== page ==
EPO

Operation Puerto still hangs over cycling ten years later

June 29th 2006. As the cycling world prepares for the centre piece Tour de France, their biggest race returned to the dark days of it’s recent past. Operation Puerto would prove to be a scandal which brought huge change to the sport, and it’s impact is still being felt today, ten years later.

The world was looking forward to the most open Tour de France since 1998, yet sadly the race would be mired in the same controversy that dogged the notorious 1998 edition of the great race. Just as the words ‘Festina affair’ became as much a part of the cycling lexicon as ‘peloton’, so too would ‘Operation Puerto’.

After years of speculation throughout professional cycling as to widespread doping, the ball would finally be set rolling several years before. Spanish rider Jesus Manzano had detailed to the media the intricate doping practices on his previous Kelme team. This kick started a Spanish police investigation into the allegations made by Manzano.

Their investigation made the headlines two years later in May 2006, when police raided the offices of former Kelme team doctor Eufemiano Fuentes, arresting him and several other key members from two of Spain’s professional teams, Liberty-Seguros and Comunidad Valenciana.  What would be found would shock the professional peloton and have wide reaching consequences.

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Eufemiano Fuentes arriving for his Operation Puerto trial. He was originally found guilty of public health laws violations but this was later overturned. Photo copyright Associated Press.

Police found 186 blood bags with code names, along with the equipment needed to freeze and ultimately transfuse the blood. They also found huge quantities of performance enhancing drugs such as EPO,HGH and steroids along with race schedules and information for payments from a large client list of professional athletes. Whilst athletes from other sports were linked to Fuentes, it was cycling that was the most damaged by the scandal.

Almost immediately Liberty Seguros withdrew their sponsorship, leaving the team struggling to find a new sponsor so they could carry on competing past 2006. Very quickly information trickled through to the media concerning the cyclists involved. The big name riders began to fall very quickly, with the Phonak team quickly suspending Santiago Botero, a former world time trial champion and Jose Enrique Gutierrez, who had finished 2nd in the 2006 Giro D’Italia.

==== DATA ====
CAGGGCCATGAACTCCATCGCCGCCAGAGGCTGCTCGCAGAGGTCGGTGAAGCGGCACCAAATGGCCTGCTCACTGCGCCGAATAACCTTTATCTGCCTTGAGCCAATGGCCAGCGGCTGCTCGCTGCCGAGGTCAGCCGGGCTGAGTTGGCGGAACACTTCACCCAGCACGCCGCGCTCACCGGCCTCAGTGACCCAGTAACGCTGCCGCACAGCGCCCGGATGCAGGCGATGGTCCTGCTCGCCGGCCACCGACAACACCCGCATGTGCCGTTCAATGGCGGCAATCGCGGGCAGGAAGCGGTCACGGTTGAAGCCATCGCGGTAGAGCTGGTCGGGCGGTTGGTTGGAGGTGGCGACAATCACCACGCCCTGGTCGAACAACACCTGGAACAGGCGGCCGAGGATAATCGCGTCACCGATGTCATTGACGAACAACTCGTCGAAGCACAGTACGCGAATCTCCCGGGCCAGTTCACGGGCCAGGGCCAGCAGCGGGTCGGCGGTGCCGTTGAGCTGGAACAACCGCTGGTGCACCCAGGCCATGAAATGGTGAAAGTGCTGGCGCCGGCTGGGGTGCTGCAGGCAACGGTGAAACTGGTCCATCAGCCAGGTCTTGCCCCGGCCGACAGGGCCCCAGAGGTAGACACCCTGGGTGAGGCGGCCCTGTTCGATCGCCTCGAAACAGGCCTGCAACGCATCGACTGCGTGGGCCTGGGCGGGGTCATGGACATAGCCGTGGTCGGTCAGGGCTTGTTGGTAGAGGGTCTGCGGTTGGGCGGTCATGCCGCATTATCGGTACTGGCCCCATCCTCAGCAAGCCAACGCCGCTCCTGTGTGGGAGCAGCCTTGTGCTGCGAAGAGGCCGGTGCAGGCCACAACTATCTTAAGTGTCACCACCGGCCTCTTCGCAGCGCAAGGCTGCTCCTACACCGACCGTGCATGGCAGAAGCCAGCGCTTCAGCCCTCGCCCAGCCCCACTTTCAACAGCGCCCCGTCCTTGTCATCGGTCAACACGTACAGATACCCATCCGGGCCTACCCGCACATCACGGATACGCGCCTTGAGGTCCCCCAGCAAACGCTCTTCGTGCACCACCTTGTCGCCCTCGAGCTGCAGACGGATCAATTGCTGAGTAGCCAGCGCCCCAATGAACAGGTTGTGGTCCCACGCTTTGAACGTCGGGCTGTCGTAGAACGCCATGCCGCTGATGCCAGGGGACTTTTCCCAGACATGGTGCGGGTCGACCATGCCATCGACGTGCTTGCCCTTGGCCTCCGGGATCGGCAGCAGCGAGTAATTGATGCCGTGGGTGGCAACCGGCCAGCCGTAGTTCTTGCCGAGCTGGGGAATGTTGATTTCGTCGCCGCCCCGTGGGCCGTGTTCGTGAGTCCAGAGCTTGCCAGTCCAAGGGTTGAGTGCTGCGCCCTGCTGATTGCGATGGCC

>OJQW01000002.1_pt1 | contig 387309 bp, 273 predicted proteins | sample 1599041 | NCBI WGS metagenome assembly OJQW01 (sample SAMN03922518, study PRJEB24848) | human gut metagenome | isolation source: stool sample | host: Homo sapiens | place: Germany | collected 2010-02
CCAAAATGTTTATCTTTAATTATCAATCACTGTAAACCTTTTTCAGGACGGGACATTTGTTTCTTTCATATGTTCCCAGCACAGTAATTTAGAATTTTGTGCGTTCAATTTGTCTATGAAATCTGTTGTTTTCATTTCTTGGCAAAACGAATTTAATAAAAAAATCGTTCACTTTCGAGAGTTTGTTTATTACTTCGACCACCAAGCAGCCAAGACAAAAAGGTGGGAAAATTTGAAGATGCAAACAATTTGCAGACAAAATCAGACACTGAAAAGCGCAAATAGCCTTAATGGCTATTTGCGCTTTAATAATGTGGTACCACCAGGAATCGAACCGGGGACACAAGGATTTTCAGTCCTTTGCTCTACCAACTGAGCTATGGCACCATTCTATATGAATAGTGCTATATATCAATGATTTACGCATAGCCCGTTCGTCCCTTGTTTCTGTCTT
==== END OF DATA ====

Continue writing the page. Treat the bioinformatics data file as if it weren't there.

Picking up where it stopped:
The Spanish national road race championship was abandoned after only 500 meters when the riders boycotted the race in protest of the media information detailing the riders who were working with Fuentes. With the sport in the midst of another major doping scandal, the real hammer blow would be delivered only two days before the start of the Tour de France.

The Spanish authorities released their summary into the investigation, formally detailing all 56 professional cyclists known to be linked with Fuentes. The unofficial total was said to be much higher, as it increasingly became clear that Fuentes and his employees were working with seemingly over half of the professional peloton, once again exposing how doping in cycling was pervasive and widespread to the extreme.

The implications were both widespread and immediate. Top riders such as superstar 1997 Tour winner Jan Ullrich and promising climber Oscar Sevilla were immediately suspended by their T-Mobile team. Other riders soon followed. 2006 Giro D’Italia winner Ivan Basso was suspended by Team CSC, whilst GC contender Francisco Mancebo was also dropped by his AG2R team. A large portion of other riders were removed from the race, especially from the former Liberty Seguros team.

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Jan Ullrich riding at the 2006 Giro D’Italia. A few months later his illustrious career was effectively ended by Operation Puerto. Photo sourced from cyclingweekly.co.uk.

The timing could not have been worse for the sport, with their greatest race marred with yet another doping scandal which cast a shadow over the entirety of the 2006 edition. The race was suddenly blown open as none of the top five from the 2005 Tour de France were competing a year later, therefore it was a relatively new cast that took on the mantle of competing to win the race.